An oral option for gastrointestinal problems

Zeposia could help solve the unmet need of more oral drugs for moderate to severe CD and UC patients

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Looking at recent Phase 3 trials results for Zeposia (ozanimod) reported by Bristol Myers Squibb, data and analytics company GlobalData says that the oral sphingosine1‐phosphate (S1P) could have an impact on the treatment paradigm for ulcerative colitis (UC) due to its oral route of administration—and, if priced competitively, the drug could be used before biologic therapy.
“Key opinion leaders (KOLs)interviewed by GlobalData have said that UC and Crohn’s disease (CD) patients would prefer an oral formulation over existing subcutaneously or intravenously delivered agents, as there is less concern surrounding immunogenicity and the route of administration is desirable,” wrote Patrick Aiyes, a senior healthcare analyst at GlobalData.
“Furthermore, the drug achieved US and EU approval for the treatment of multiple sclerosis (MS), has shown a promising efficacy profile in UC patients in early-stage clinical trials and achieved clinical remission of 16.4%, with a delta of 10.2% compared to placebo, in BMS’ Phase II TOUCHSTONE trial, which assessed the drug’s efficacy and safety. Should the full TRUE NORTH efficacy and safety dataset show positive results, Zeposia could potentially be the first oral drug to challenge Pfizer’s Xeljanz (tofacitinib) in UC.”
There have been concerns that S1P receptors can cause slowing of the heart rate in MS patients. However, in a study comparing the safety of Zeposia with Gilenya, two-year risks of adverse events leading to discontinuation such as bradycardia and abnormal enzymes were lower with Zeposia, GlobalData noted, adding that Zeposia also appears to have a better pharmacodynamic profile than Gilenya and has less long-lasting effects.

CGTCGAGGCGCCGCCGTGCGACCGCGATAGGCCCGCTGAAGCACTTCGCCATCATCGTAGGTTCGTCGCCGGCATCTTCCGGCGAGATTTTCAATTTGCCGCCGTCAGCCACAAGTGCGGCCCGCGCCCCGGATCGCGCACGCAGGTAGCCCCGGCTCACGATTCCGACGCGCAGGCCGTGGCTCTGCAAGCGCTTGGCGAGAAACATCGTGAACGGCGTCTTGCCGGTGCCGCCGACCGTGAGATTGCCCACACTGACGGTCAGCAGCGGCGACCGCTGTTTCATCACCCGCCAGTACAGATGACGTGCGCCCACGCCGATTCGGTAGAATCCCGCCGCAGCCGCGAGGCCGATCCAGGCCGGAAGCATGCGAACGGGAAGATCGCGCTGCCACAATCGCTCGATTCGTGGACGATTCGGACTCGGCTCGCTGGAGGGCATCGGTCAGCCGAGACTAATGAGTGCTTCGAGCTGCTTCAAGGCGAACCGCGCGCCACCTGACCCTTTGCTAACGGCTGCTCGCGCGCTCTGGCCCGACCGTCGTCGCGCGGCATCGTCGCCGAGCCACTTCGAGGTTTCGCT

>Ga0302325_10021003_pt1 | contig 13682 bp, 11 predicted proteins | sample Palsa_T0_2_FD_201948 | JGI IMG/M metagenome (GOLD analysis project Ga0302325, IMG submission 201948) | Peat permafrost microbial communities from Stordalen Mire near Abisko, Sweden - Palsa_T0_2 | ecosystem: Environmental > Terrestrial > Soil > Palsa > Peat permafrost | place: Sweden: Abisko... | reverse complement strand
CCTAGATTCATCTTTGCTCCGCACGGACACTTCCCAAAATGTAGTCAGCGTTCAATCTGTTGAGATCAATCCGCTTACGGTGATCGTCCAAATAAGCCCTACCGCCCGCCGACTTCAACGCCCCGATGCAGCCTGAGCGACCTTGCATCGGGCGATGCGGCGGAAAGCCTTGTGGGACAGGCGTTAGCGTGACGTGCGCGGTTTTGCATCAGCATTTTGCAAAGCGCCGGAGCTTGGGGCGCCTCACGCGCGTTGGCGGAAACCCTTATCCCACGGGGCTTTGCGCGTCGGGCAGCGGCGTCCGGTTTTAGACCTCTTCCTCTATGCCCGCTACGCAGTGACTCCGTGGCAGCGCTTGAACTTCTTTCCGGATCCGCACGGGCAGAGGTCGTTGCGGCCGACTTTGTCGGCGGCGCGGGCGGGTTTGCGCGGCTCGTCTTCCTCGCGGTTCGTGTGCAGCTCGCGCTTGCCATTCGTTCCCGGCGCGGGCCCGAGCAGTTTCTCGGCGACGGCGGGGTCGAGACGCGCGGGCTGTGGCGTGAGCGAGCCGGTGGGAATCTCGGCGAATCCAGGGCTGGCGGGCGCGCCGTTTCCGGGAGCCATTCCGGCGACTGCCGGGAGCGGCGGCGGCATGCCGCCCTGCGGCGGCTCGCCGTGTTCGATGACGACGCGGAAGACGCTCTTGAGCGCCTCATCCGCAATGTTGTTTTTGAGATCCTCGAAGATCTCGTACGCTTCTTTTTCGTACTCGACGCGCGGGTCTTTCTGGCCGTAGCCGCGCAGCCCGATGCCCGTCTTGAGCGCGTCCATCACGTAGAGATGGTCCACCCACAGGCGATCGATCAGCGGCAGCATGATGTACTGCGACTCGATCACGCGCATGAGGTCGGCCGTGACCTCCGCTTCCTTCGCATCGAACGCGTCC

Added Aiyes: “Some KOLs interviewed by GlobalData stated that they would be happy to use Zeposia as a first-line treatment for moderate-to-severe UC and CD patients. However, should further safety signals emerge for ozanimod in UC, the drug may see similar safety restrictions applied - as noted for Xeljanz prescription in the US and EU. This would likely push ozanimod further down the UC treatment algorithm as a potential third or fourth-line treatment option”.
Although there is genuine excitement surrounding Zeposia in the inflammatory bowel disease community, Zeposia currently has a high annual cost of therapy in MS at almost $86,000 annually.
“If BMS is to maintain its high price point in the IBD markets, this could severely hamper its uptake as rival Xeljanz’s annual cost is around $60,000 annually and first-line IV-administered biologic Janssen’s Remicade (infliximab) is $35,000,” wrote Aiyes . “To help increase uptake, BMS could use separate branding in IBD, however, this is unlikely, as the company would want to protect pricing in the MS market.”
As far as the Bristo Myser Squibb take, the company reported that its True North trial of the drug met both primary endpoints, demonstrating highly statistically significant (p-value < 0.0001) results for induction of clinical remission at Week 10 and in maintenance at Week 52. The study also met key secondary endpoints of clinical response and endoscopic improvement in induction at Week 10 and in maintenance at Week 52.
The safety profile of Zeposia in the True North trial was consistent with that observed in previously reported trials. The company will complete a full evaluation of the True North data and work with investigators to present detailed results at a future medical meeting, as well as discuss these results with health authorities.
“Patients with ulcerative colitis can struggle to effectively manage this often unpredictable and potentially debilitating disease. The True North results are encouraging for patients living with moderate to severe ulcerative colitis as Zeposia demonstrated consistency across key clinical and endoscopic endpoints, suggesting Zeposia may address the need for new oral therapy options with a favorable benefit to risk profile in the treatment journey,” said Dr. Samit Hirawat, chief medical officer of Bristol Myers Squibb. “At Bristol Myers Squibb, we are committed to researching innovative treatment options that may elevate the standard of care for people living with ulcerative colitis, with a focus on finding solutions that have the potential to transform outcomes for the inflammatory bowel disease community.”

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